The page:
Sauté the onions in the same pan until beginning to brown. Remove and set aside. Add the peppers to the pan, try and keep as much of the skins on the skillet bottom as possible so that the skins brown and blister. Add the onions back in and the garlic until they are thoroughly cooked through. Add salt and pepper. Remove everything and set aside. Add the mushrooms and sausage to the pan. Add the thyme. You may need to add a little more oil. Cook covered until the mushrooms are cooked. Add the wine and reduce. Then put back the peppers and onions and cook until the favors meld. Not long. At this point you can leave the dish on a warm stove top, or simmering, covered until you are ready to serve. Correct the seasoning, serve in a large serving dish with a splash of balsamic vinegar. It is great with crusty bread and a green salad.

Jimmy Nardello peppers came from Italy in the 19th century. Jimmy Nardello donated them to the Seed Savers Exchange. They are a lovely Italian frying pepper.

Peppers with Sausage and Roasted Green Beans

Thursday evening and this is the last of the week’s CSA. Roasting green beans is one of my favorite preparations. The combination of olive oil, lemon juice, and garlic dressing and a hot oven leads to a lovely charring and really brings out the sweetness of the beans. We ate them warm, but they make a good cold dish as well. Finish them with some good balsamic vinegar from Ancient Olive.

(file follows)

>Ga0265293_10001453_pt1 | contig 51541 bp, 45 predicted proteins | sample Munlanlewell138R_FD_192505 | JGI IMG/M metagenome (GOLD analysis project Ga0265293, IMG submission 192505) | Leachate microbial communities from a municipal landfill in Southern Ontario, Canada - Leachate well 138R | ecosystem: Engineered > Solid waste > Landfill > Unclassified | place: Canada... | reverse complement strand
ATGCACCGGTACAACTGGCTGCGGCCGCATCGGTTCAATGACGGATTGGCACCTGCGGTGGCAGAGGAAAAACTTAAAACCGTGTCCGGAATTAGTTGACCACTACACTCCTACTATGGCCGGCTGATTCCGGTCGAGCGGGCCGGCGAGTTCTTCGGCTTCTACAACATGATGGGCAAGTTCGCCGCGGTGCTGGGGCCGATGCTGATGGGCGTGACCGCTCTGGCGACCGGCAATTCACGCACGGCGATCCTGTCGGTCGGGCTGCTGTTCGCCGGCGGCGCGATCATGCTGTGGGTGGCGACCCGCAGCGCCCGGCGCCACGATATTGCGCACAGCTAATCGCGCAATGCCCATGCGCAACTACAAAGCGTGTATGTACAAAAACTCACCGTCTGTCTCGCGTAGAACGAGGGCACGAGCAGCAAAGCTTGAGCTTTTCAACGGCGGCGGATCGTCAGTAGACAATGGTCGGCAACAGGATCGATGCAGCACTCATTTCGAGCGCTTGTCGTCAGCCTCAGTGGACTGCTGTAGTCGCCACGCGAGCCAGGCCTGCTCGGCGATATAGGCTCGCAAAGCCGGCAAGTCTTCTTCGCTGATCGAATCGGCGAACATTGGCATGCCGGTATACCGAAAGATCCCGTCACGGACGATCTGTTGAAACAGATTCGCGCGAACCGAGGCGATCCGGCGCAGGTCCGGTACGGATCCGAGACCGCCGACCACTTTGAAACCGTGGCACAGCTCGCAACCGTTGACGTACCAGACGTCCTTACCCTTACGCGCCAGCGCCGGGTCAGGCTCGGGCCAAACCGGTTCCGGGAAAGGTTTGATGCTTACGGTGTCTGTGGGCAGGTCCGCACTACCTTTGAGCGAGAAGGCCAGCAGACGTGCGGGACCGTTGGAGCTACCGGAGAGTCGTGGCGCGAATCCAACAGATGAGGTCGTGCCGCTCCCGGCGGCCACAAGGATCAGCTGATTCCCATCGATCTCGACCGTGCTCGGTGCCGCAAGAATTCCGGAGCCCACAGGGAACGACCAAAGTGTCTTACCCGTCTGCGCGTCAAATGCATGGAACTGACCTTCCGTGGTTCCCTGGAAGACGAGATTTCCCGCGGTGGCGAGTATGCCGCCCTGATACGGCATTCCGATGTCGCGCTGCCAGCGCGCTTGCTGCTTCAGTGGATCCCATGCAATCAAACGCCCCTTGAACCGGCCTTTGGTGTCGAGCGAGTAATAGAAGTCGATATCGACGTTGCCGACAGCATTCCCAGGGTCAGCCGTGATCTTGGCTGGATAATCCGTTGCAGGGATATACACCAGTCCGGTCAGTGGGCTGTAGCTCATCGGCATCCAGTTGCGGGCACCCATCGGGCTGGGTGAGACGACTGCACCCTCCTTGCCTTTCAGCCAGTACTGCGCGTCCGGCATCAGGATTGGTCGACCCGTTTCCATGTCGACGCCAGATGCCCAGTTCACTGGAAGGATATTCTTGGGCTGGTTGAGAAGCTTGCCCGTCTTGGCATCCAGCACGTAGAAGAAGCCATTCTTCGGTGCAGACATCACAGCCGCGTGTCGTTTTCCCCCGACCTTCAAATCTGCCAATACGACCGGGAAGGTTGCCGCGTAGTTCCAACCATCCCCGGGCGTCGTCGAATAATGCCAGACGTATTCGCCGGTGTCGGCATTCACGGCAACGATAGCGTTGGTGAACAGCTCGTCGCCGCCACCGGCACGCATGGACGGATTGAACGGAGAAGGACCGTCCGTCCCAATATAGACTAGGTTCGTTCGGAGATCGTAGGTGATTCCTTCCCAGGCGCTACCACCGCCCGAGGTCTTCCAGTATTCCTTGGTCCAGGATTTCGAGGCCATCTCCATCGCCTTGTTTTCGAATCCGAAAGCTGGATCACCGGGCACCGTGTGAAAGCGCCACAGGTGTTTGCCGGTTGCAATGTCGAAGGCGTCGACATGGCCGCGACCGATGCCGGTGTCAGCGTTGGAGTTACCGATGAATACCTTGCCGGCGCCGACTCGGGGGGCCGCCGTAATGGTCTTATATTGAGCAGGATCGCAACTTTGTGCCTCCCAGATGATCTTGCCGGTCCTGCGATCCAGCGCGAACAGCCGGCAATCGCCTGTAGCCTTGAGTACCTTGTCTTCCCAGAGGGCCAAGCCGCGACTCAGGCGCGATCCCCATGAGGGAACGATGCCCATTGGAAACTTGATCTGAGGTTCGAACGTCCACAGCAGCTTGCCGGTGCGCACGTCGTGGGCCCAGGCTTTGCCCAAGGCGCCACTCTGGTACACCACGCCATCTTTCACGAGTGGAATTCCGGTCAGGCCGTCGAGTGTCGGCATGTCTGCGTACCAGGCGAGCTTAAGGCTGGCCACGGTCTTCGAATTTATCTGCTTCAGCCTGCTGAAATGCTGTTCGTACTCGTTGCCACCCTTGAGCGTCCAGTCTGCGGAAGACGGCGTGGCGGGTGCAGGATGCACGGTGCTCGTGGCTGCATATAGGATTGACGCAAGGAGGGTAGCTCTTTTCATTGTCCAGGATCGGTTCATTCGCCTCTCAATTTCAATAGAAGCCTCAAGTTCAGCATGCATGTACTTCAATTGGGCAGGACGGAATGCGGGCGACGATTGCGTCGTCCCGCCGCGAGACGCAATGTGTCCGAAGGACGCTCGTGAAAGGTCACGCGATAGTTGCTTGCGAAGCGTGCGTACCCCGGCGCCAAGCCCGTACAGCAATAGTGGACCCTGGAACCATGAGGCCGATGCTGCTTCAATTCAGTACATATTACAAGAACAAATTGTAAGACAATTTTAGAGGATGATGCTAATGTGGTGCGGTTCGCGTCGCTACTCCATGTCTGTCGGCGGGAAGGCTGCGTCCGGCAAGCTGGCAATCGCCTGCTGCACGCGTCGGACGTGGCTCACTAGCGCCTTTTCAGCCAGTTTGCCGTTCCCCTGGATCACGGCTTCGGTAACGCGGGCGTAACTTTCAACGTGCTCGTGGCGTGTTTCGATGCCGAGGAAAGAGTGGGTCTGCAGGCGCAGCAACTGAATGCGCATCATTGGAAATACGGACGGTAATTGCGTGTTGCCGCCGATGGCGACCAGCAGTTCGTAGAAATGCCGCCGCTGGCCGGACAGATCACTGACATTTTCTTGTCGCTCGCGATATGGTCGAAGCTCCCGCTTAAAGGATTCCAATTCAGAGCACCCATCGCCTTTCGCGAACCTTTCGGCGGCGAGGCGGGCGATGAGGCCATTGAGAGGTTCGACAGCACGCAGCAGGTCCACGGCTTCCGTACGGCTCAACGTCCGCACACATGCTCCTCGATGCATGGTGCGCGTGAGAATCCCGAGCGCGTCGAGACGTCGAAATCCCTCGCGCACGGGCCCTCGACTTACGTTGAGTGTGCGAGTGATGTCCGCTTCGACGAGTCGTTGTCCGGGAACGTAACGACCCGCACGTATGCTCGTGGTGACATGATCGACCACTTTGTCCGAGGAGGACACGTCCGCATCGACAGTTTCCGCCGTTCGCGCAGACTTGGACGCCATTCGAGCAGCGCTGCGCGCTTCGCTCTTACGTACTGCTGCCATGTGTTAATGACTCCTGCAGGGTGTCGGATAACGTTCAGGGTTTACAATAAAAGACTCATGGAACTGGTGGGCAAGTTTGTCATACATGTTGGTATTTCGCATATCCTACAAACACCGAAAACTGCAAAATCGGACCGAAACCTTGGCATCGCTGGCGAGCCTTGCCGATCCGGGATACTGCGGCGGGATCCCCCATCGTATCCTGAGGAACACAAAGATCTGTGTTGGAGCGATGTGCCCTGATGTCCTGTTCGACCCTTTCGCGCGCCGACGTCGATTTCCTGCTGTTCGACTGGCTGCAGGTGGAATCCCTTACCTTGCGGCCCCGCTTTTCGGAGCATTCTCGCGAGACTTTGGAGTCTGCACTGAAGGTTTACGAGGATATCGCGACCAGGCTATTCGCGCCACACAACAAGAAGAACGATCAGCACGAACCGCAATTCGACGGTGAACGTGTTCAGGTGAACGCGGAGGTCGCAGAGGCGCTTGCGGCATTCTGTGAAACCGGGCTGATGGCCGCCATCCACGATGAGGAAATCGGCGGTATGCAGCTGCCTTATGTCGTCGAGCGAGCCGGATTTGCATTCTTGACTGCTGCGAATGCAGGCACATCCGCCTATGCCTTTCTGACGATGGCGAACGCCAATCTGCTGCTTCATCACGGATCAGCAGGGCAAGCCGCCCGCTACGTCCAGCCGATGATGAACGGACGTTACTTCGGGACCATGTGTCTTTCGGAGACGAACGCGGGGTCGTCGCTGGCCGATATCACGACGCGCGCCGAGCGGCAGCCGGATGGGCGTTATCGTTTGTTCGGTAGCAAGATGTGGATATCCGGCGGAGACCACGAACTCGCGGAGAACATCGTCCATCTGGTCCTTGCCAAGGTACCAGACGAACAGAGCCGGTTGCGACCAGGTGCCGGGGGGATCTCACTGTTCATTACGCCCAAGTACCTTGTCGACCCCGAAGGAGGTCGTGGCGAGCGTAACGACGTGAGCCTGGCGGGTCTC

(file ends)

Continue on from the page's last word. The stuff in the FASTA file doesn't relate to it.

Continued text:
The whole onions, with the sweetness of the peppers, and a mild Italian sausage from Wholefoods all fried together are  great way to use a surfeit of peppers.

Here are the recipes.

Roasted Green Beans

One pound of whole green beans, topped.
Two tablespoonfuls of Olive oil
Juice of one half lemon
Two cloves of garlic, sliced
Salt and Pepper
Good balsamic vinegar

Heat the oven to 450F. Line a baking tray with parchment paper. Wash the beans and place in a large bowl. Mix the other ingredients together and add to the beans. Toss until the beans are thoroughly covered. Spread thinly on the parchment paper and roast for 15-20 minutes or until nicely browned. Place in a suitable serving dish and dress with some good balsamic vinegar.

Peppers with Sausage

Six small onions, peeled but left whole
One mild Italian sausage
Six small sweet peppers, halved with seeds and pith removed.
Two cloves of garlic

Heat a suitable cast iron skillet with some olive oil. Add onions, when brown in parts, add the whole sausage. When brown, remove the sausage and cut into slices. Return to pan. Add peppers and salt and pepper. Reduce heat and cook covered until flavors blend and peppers are thoroughly soft and their skin charred. Transfer to a suitable serving dish and deglaze the skillet with red wine. Add wine sauce to the serving dish. Adjust seasoning.

goes very well with a cheap and cheerful Primativo and a crusty loaf of bread.

Front to back; roasted green beans, peppers and sausage, and a Primativo.
Front to back; roasted green beans, peppers and sausage, and a Primativo.